That’s it! You’re done! Pat yourself on the back for a job well done – going “above and beyond” to participate in HA’s 2012 WALK. Please accept our thanks for your support of the Hydrocephalus Association.
If you have any questions or need further assistance please contact HA at



Hydrocephalus WALK – FAQ

Hydrocephalus WALK – FAQ

Use of Limited Sequence CT Scans in Pediatric Hydrocephalus.

Use of Limited Sequence CT Scans in Pediatric Hydrocephalus

Individuals with hydrocephalus frequently have multiple computerized tomography (CT) scans to evaluate shunt function. A CT scan, also called a CAT scan, is a diagnostic tool that combines a series of x-ray views and computer technology to create an image of the body. CT scans provide more detailed information than standard x-rays and can be a lifesaving tool in diagnosing hydrocephalus and in some cases, identifying shunt failure quickly. However, these scans do not come without risk. The dose of radiation delivered during a CT scan is 100 to 500 times higher than traditional radiography. CT/CAT scans and MRIs are often used in the diagnosis and follow-ups for patients with hydrocephalus. While MRIs are a way to avoid exposure to radiation, many patients do not have a choice either because there is no availability to a MRI machine or the patient cannot have an MRI for various medical reasons. Studies have showed that the use of CT scans has increased in the last two decades, especially for pediatrics.  The radiation exposure from CT scans has caused concerns among parents and patients because of potential risk factors.  In a study published in JAMA pediatrics in June 2013, researchers at the University of California, Davis evaluated the association of the use of CT scans in pediatrics and subsequent cancer risk finding a link between the two.  The paper also found that the use of CT scans vary widely in clinical practice and suggests that there is an opportunity to reduce the dose of radiation through standardized protocols. It is not uncommon for children with hydrocephalus to undergo numerous CT scans throughout their life, raising the concern about the effects of the radiation exposure for the future. Studies such as the JAMA pediatric paper continue to bring awareness to the need for better understanding and standardized protocols for the utilization of CT scans in children.
A new study published in the Journal of NeurosurgeryEdward Ahn MD and colleagues at Johns Hopkins wanted to determine if there could be a way to limit the amount of radiation children with hydrocephalus receive during CT scans. This study explored the use of limited-sequence head CT scans for children with hydrocephalus, which limits the radiation exposure by taking seven slices or snapshots instead of the standard 32 to 40 slices.  Traditionally, standard CT scans are considered to provide a better picture of the brain while limited sequence scans, which take fewer slices, are considered to provide less clarity and accuracy in determining shunt function and therefore limits the knowledge a clinician needs to make treatment decisions. The study entitled, Analysis of limited-sequence head computed tomography for children with shunted hydrocephalus: potential to reduce diagnostic radiation exposure aimed to determine if limited-sequence CT scans can accurately evaluate children with hydrocephalus with the goal of reducing radiation exposure.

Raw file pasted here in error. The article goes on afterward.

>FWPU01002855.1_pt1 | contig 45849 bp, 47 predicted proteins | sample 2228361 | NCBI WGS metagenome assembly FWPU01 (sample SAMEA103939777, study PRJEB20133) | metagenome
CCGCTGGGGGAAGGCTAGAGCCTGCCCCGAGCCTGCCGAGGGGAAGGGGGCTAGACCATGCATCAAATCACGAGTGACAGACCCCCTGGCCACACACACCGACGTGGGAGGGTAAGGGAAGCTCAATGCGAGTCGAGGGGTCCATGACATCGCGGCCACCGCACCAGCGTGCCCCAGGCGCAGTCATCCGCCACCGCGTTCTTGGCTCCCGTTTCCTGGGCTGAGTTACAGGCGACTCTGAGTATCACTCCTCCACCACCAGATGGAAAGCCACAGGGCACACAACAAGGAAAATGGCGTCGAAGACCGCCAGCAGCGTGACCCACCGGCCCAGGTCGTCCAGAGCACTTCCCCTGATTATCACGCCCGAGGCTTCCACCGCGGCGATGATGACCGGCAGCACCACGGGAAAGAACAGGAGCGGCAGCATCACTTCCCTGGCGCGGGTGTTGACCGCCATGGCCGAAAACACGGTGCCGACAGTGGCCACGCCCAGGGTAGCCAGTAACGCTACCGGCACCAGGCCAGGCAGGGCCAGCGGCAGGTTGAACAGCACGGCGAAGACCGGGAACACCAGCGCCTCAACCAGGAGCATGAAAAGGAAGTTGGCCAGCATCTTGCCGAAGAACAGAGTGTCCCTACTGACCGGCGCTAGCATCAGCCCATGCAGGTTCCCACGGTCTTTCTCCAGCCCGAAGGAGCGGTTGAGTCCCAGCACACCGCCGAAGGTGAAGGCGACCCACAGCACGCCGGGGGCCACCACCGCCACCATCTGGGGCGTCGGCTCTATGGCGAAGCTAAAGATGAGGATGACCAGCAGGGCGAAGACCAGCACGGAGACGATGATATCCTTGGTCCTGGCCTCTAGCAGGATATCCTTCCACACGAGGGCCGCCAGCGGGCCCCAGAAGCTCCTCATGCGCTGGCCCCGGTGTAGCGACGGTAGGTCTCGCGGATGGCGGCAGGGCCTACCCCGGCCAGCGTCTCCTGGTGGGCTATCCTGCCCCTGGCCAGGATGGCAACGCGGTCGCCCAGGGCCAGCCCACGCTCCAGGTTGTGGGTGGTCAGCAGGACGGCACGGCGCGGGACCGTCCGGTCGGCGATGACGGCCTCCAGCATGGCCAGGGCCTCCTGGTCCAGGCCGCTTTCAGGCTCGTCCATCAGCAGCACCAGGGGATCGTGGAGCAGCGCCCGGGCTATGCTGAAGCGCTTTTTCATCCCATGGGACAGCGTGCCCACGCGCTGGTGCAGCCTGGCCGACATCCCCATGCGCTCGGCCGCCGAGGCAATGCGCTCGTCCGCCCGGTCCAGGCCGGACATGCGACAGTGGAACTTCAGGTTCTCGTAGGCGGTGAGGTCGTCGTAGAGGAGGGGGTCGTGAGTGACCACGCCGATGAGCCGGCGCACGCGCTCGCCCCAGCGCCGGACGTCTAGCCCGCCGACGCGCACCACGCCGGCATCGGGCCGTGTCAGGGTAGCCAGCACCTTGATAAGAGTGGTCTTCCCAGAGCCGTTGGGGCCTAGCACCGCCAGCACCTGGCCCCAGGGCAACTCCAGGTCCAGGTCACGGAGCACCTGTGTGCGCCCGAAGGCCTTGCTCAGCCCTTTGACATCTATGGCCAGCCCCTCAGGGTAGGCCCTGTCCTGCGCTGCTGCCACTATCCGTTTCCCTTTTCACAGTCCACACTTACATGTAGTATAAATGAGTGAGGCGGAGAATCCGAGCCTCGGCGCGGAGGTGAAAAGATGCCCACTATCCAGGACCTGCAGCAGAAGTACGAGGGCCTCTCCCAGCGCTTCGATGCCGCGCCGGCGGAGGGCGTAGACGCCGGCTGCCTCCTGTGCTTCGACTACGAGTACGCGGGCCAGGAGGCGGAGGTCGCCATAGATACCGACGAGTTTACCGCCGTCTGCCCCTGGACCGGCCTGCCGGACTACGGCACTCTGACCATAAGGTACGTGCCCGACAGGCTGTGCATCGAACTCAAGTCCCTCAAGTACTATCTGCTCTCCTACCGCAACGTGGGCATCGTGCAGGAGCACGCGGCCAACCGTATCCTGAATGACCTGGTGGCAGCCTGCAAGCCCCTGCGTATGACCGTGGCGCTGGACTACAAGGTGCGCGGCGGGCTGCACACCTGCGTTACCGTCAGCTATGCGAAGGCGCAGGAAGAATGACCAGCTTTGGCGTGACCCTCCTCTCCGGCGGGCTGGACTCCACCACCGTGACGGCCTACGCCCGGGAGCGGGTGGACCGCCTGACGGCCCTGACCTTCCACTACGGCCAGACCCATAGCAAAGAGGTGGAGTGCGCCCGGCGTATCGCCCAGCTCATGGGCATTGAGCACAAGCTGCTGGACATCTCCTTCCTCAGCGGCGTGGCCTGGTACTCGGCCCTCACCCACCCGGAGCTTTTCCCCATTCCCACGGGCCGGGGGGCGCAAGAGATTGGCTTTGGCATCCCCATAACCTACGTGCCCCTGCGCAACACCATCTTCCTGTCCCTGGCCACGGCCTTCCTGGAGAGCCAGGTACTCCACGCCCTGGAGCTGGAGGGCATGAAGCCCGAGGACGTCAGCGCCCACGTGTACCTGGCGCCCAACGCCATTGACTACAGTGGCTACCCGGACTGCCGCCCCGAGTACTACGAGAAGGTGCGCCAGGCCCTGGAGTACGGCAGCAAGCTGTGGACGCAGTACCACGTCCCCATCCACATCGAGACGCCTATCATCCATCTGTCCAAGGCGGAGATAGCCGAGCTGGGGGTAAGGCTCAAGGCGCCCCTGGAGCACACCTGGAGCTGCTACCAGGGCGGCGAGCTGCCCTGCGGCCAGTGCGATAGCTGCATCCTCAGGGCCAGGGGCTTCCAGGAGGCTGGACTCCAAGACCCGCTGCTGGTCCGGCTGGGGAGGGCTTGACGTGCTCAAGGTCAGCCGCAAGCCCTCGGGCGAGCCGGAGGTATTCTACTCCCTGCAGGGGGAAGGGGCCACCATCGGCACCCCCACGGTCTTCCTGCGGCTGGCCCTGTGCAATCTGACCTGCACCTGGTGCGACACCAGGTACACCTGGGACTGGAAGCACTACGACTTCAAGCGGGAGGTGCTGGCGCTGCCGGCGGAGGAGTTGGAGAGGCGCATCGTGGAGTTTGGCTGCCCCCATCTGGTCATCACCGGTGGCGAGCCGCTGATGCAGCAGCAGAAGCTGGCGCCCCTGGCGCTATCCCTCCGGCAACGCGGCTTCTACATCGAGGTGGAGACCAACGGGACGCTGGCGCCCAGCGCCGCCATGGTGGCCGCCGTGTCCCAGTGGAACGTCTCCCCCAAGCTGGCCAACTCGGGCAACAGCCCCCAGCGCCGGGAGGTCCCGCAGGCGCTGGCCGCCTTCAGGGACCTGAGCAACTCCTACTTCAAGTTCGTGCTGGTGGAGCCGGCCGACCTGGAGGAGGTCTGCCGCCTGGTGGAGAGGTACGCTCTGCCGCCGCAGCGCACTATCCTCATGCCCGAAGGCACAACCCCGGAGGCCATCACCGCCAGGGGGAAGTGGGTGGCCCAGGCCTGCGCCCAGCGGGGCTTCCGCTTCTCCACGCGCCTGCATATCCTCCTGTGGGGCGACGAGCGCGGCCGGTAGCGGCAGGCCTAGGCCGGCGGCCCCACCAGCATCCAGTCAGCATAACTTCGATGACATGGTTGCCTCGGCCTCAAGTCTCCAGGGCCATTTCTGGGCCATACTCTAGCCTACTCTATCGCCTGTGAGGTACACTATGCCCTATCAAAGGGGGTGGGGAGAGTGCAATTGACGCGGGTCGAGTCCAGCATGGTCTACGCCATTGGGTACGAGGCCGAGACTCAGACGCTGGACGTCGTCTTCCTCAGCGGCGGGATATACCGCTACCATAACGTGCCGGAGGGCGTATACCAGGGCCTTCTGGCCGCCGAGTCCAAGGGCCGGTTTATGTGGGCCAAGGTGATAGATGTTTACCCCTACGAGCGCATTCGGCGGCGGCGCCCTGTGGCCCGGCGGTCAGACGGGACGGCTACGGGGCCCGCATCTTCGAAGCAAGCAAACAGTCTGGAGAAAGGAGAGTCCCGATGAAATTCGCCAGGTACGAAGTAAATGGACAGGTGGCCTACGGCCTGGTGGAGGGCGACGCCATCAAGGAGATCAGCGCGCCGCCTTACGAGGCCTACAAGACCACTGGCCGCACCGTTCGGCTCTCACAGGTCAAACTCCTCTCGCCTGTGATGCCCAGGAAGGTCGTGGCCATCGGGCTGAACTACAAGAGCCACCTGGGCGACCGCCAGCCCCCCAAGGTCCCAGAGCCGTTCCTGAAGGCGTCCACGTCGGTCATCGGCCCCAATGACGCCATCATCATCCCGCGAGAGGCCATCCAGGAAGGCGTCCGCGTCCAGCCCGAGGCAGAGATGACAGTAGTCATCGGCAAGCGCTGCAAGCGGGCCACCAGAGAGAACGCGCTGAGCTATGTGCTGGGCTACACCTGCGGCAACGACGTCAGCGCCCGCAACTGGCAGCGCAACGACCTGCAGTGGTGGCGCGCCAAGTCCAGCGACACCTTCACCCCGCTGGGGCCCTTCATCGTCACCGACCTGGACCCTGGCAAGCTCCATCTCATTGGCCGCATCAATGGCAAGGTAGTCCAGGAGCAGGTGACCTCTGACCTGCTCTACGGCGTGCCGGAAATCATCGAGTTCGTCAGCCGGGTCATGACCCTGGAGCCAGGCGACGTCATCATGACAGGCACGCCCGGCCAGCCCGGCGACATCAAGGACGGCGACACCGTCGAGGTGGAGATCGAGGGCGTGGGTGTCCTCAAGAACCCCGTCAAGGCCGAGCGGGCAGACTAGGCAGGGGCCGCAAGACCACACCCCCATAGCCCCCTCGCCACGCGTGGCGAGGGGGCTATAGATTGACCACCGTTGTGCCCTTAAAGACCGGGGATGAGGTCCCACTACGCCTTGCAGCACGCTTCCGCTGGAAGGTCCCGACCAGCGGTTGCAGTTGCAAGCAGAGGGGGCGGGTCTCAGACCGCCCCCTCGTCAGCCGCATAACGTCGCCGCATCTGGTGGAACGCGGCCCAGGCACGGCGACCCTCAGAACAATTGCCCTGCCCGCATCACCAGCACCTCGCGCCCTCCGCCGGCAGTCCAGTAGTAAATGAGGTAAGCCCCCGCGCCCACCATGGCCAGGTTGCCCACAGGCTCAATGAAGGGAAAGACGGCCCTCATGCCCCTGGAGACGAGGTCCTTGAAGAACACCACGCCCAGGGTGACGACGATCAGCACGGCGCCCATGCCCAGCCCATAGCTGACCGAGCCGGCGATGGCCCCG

For this study, researchers reviewed standard CT scans and limited-sequence CT scans of 50 children aged zero to 17.  The average number of total head CT scans for each patient was 13.4 for the four-year period. Approximately, 42% of the study participants had at least 6 CT scans in one year. A total of 23% of the patients had received 18 head CT scans over the four-year study period. Two pediatric neuroradiologists and one neurosurgeon reviewed the scans. According to Dr. Ahn, they “determine that limited sequence CT was sufficiently accurate at detecting shunt malfunctions and estimated that the limited sequence will reduce radiation doses by an average of 91.8% compared to standard head CTs.”   The researchers concluded that the limited-sequence scans were adequate and would not have compromised clinical outcomes. Based on these results, Dr. Ahn is looking to the next step of the research,  ”we are currently conducting a trial with the limited sequence head CT in the Johns Hopkins Pediatric Emergency Room. We hope to find similar results so that the limited sequence CT can be implemented in other emergency rooms that treat children with shunted hydrocephalus.” It is noted that the limited sequence protocol would not be applicable for initial screenings of suspected hydrocephalus, visualization of lesions or abnormalities outside the ventricular system, trauma or evaluation of intracranial mass or lesion.
Children with hydrocephalus represent a population that is susceptible to frequent imaging.  The standard treatment method, a shunt, has high failure and malfunction rates with approximately 40 to 50% of shunts failing in the first two years after placement. With the multiple imaging, this population has great concerns about the exposure to radiation and the potential future outcomes.  The ability to find solutions that will lower a child’s exposure rate while still providing the clinically relevant information is highly sought.  This study provides evidence that limited-sequence CT scans could have the potential to provide this needed balance.  The question becomes whether hospital and clinicians adopt limited-sequence CT scans in the evaluation of children with  hydrocephalus.


Use of Limited Sequence CT Scans in Pediatric Hydrocephalus

Use of Limited Sequence CT Scans in Pediatric Hydrocephalus